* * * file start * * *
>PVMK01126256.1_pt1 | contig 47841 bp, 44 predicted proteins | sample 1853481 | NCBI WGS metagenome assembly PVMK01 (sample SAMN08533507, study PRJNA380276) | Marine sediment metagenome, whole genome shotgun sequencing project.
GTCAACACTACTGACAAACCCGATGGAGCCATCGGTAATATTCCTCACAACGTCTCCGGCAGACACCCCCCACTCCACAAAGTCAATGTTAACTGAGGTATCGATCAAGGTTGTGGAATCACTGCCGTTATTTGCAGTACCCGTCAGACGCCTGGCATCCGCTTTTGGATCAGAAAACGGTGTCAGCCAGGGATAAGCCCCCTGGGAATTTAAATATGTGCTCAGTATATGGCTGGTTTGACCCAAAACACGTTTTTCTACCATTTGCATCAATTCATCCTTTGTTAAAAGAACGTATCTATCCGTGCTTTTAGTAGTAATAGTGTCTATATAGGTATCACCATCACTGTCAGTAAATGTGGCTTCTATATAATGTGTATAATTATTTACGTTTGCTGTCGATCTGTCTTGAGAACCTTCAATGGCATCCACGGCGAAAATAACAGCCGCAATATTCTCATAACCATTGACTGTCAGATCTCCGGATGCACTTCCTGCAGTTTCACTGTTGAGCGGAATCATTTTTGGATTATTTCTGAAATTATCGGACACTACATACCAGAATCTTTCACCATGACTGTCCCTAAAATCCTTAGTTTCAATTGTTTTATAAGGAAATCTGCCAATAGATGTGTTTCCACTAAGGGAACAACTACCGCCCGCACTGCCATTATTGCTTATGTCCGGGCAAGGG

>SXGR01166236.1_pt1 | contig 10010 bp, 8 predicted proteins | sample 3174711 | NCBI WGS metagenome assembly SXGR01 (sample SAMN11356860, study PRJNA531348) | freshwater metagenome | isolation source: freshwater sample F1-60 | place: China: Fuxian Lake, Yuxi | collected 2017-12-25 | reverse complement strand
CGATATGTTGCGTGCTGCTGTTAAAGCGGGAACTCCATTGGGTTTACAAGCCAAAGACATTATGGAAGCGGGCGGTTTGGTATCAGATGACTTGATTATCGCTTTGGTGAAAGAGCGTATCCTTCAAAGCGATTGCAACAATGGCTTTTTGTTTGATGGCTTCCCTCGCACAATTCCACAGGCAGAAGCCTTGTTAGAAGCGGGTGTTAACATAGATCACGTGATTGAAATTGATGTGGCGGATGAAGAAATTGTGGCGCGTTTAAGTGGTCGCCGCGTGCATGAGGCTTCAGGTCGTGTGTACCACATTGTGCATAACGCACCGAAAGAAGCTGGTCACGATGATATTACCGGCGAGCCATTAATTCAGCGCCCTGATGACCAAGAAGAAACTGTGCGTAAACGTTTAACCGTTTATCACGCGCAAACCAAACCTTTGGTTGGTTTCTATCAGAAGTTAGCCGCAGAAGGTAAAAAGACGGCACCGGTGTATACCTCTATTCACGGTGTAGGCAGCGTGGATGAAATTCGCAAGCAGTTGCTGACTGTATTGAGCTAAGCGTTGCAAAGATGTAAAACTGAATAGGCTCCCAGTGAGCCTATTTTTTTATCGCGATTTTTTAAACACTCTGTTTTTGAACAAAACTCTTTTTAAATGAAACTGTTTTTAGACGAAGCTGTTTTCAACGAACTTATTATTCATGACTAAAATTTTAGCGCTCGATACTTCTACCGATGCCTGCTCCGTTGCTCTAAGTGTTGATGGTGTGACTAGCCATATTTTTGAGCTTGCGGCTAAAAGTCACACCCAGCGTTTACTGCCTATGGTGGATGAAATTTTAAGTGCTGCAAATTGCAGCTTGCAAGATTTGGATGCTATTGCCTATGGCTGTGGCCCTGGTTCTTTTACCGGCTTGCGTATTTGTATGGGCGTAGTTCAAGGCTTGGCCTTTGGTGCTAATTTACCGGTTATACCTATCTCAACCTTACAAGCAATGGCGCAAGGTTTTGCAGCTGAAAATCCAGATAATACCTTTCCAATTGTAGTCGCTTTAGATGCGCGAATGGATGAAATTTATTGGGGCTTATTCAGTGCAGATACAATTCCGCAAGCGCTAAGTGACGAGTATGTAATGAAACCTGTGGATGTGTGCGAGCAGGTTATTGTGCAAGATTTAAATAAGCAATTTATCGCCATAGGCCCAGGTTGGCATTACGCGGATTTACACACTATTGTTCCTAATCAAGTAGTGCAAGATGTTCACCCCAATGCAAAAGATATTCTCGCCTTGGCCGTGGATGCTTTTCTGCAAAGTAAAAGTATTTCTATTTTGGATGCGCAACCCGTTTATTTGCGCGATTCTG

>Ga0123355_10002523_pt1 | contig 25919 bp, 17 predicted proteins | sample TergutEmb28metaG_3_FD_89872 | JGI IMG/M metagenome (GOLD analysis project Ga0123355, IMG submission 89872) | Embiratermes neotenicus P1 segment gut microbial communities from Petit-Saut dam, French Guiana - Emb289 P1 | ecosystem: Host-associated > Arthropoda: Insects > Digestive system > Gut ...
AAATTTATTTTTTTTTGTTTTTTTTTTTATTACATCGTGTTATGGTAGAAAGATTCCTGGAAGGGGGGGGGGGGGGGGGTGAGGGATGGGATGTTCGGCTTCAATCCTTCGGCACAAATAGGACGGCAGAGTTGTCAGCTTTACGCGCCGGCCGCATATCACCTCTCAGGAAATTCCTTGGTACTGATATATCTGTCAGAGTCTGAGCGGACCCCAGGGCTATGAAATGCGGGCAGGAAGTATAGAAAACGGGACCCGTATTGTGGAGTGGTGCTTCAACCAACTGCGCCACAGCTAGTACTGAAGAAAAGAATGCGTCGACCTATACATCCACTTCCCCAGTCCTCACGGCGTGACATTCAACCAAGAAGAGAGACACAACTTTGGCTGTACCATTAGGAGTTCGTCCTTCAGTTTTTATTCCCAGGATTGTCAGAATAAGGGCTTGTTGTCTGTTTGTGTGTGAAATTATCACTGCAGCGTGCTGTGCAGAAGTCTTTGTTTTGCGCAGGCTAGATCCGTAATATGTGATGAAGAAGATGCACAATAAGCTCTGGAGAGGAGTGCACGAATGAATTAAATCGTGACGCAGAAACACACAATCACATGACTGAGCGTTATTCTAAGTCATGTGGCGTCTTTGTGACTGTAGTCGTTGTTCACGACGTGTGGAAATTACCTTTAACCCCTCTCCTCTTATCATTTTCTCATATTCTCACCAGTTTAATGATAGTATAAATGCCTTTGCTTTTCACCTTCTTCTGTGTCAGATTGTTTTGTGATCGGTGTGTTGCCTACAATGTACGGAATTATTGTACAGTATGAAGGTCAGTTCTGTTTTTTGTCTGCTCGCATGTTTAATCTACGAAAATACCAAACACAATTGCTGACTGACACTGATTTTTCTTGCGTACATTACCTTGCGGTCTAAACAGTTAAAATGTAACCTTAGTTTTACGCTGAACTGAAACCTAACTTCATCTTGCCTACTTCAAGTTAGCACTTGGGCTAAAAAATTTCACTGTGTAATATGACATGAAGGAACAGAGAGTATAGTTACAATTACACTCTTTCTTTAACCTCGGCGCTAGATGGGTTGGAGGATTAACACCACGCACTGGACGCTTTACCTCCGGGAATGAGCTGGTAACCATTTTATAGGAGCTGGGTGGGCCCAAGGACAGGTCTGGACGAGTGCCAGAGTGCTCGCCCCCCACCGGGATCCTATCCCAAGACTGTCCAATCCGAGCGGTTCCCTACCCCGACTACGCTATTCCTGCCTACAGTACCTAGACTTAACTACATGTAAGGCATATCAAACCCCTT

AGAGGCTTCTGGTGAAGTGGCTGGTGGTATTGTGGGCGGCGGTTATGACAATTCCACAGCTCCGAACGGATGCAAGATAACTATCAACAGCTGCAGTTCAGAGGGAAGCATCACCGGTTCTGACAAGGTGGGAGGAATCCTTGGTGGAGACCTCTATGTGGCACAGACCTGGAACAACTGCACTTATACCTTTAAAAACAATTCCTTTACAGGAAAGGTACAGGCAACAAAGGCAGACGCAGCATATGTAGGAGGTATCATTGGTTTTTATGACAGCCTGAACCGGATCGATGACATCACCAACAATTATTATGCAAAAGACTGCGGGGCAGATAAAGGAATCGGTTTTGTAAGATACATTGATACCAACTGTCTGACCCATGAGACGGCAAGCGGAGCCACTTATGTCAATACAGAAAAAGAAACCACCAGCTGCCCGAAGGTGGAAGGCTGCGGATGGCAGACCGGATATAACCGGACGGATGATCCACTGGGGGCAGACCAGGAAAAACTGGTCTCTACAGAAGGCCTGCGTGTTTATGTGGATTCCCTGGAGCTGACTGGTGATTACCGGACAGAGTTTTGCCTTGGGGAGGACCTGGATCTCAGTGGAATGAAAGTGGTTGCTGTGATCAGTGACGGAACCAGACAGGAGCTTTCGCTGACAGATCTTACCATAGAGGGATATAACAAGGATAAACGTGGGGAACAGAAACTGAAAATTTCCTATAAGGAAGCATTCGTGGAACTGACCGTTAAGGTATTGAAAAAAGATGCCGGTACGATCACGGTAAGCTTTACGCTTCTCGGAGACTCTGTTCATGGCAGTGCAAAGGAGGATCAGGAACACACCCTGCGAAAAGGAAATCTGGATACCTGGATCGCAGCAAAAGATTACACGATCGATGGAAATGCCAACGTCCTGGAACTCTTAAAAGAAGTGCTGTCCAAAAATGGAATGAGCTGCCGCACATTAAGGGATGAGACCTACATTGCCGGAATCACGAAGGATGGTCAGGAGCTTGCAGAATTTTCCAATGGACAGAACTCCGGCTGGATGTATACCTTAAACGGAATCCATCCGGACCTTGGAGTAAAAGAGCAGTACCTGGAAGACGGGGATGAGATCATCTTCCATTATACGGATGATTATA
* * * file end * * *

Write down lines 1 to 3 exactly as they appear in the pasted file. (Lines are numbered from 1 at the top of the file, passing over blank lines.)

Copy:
>PVMK01126256.1_pt1 | contig 47841 bp, 44 predicted proteins | sample 1853481 | NCBI WGS metagenome assembly PVMK01 (sample SAMN08533507, study PRJNA380276) | Marine sediment metagenome, whole genome shotgun sequencing project.
GTCAACACTACTGACAAACCCGATGGAGCCATCGGTAATATTCCTCACAACGTCTCCGGCAGACACCCCCCACTCCACAAAGTCAATGTTAACTGAGGTATCGATCAAGGTTGTGGAATCACTGCCGTTATTTGCAGTACCCGTCAGACGCCTGGCATCCGCTTTTGGATCAGAAAACGGTGTCAGCCAGGGATAAGCCCCCTGGGAATTTAAATATGTGCTCAGTATATGGCTGGTTTGACCCAAAACACGTTTTTCTACCATTTGCATCAATTCATCCTTTGTTAAAAGAACGTATCTATCCGTGCTTTTAGTAGTAATAGTGTCTATATAGGTATCACCATCACTGTCAGTAAATGTGGCTTCTATATAATGTGTATAATTATTTACGTTTGCTGTCGATCTGTCTTGAGAACCTTCAATGGCATCCACGGCGAAAATAACAGCCGCAATATTCTCATAACCATTGACTGTCAGATCTCCGGATGCACTTCCTGCAGTTTCACTGTTGAGCGGAATCATTTTTGGATTATTTCTGAAATTATCGGACACTACATACCAGAATCTTTCACCATGACTGTCCCTAAAATCCTTAGTTTCAATTGTTTTATAAGGAAATCTGCCAATAGATGTGTTTCCACTAAGGGAACAACTACCGCCCGCACTGCCATTATTGCTTATGTCCGGGCAAGGG

>SXGR01166236.1_pt1 | contig 10010 bp, 8 predicted proteins | sample 3174711 | NCBI WGS metagenome assembly SXGR01 (sample SAMN11356860, study PRJNA531348) | freshwater metagenome | isolation source: freshwater sample F1-60 | place: China: Fuxian Lake, Yuxi | collected 2017-12-25 | reverse complement strand